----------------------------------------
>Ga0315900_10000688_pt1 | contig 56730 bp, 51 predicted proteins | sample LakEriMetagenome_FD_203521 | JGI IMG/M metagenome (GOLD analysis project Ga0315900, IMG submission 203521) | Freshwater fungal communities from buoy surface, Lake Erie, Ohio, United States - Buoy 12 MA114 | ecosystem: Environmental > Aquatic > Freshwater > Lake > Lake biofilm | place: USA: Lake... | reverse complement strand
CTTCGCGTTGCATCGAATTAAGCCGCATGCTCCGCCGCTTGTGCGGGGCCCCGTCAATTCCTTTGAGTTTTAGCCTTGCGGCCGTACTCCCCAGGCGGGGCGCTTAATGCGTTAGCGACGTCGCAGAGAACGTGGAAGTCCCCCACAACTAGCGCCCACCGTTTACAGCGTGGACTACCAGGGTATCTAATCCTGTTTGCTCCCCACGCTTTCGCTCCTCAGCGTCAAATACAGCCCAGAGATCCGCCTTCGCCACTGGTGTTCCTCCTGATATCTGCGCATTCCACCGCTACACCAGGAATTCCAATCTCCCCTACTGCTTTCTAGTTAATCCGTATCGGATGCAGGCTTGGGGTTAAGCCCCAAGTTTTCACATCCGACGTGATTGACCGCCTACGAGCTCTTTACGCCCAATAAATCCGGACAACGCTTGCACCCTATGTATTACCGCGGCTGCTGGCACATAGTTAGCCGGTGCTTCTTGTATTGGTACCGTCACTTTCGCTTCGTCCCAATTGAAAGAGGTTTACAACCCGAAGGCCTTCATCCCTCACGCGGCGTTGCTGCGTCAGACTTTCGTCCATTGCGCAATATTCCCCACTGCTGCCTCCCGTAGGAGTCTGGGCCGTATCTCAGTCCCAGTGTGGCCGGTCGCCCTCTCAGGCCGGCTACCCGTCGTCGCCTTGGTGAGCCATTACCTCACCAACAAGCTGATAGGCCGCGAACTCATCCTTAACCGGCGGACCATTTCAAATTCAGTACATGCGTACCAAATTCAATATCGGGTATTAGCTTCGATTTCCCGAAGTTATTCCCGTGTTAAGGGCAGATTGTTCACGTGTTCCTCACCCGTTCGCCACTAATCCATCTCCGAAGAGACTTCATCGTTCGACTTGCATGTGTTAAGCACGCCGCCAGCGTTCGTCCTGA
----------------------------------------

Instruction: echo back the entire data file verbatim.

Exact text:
>Ga0315900_10000688_pt1 | contig 56730 bp, 51 predicted proteins | sample LakEriMetagenome_FD_203521 | JGI IMG/M metagenome (GOLD analysis project Ga0315900, IMG submission 203521) | Freshwater fungal communities from buoy surface, Lake Erie, Ohio, United States - Buoy 12 MA114 | ecosystem: Environmental > Aquatic > Freshwater > Lake > Lake biofilm | place: USA: Lake... | reverse complement strand
CTTCGCGTTGCATCGAATTAAGCCGCATGCTCCGCCGCTTGTGCGGGGCCCCGTCAATTCCTTTGAGTTTTAGCCTTGCGGCCGTACTCCCCAGGCGGGGCGCTTAATGCGTTAGCGACGTCGCAGAGAACGTGGAAGTCCCCCACAACTAGCGCCCACCGTTTACAGCGTGGACTACCAGGGTATCTAATCCTGTTTGCTCCCCACGCTTTCGCTCCTCAGCGTCAAATACAGCCCAGAGATCCGCCTTCGCCACTGGTGTTCCTCCTGATATCTGCGCATTCCACCGCTACACCAGGAATTCCAATCTCCCCTACTGCTTTCTAGTTAATCCGTATCGGATGCAGGCTTGGGGTTAAGCCCCAAGTTTTCACATCCGACGTGATTGACCGCCTACGAGCTCTTTACGCCCAATAAATCCGGACAACGCTTGCACCCTATGTATTACCGCGGCTGCTGGCACATAGTTAGCCGGTGCTTCTTGTATTGGTACCGTCACTTTCGCTTCGTCCCAATTGAAAGAGGTTTACAACCCGAAGGCCTTCATCCCTCACGCGGCGTTGCTGCGTCAGACTTTCGTCCATTGCGCAATATTCCCCACTGCTGCCTCCCGTAGGAGTCTGGGCCGTATCTCAGTCCCAGTGTGGCCGGTCGCCCTCTCAGGCCGGCTACCCGTCGTCGCCTTGGTGAGCCATTACCTCACCAACAAGCTGATAGGCCGCGAACTCATCCTTAACCGGCGGACCATTTCAAATTCAGTACATGCGTACCAAATTCAATATCGGGTATTAGCTTCGATTTCCCGAAGTTATTCCCGTGTTAAGGGCAGATTGTTCACGTGTTCCTCACCCGTTCGCCACTAATCCATCTCCGAAGAGACTTCATCGTTCGACTTGCATGTGTTAAGCACGCCGCCAGCGTTCGTCCTGA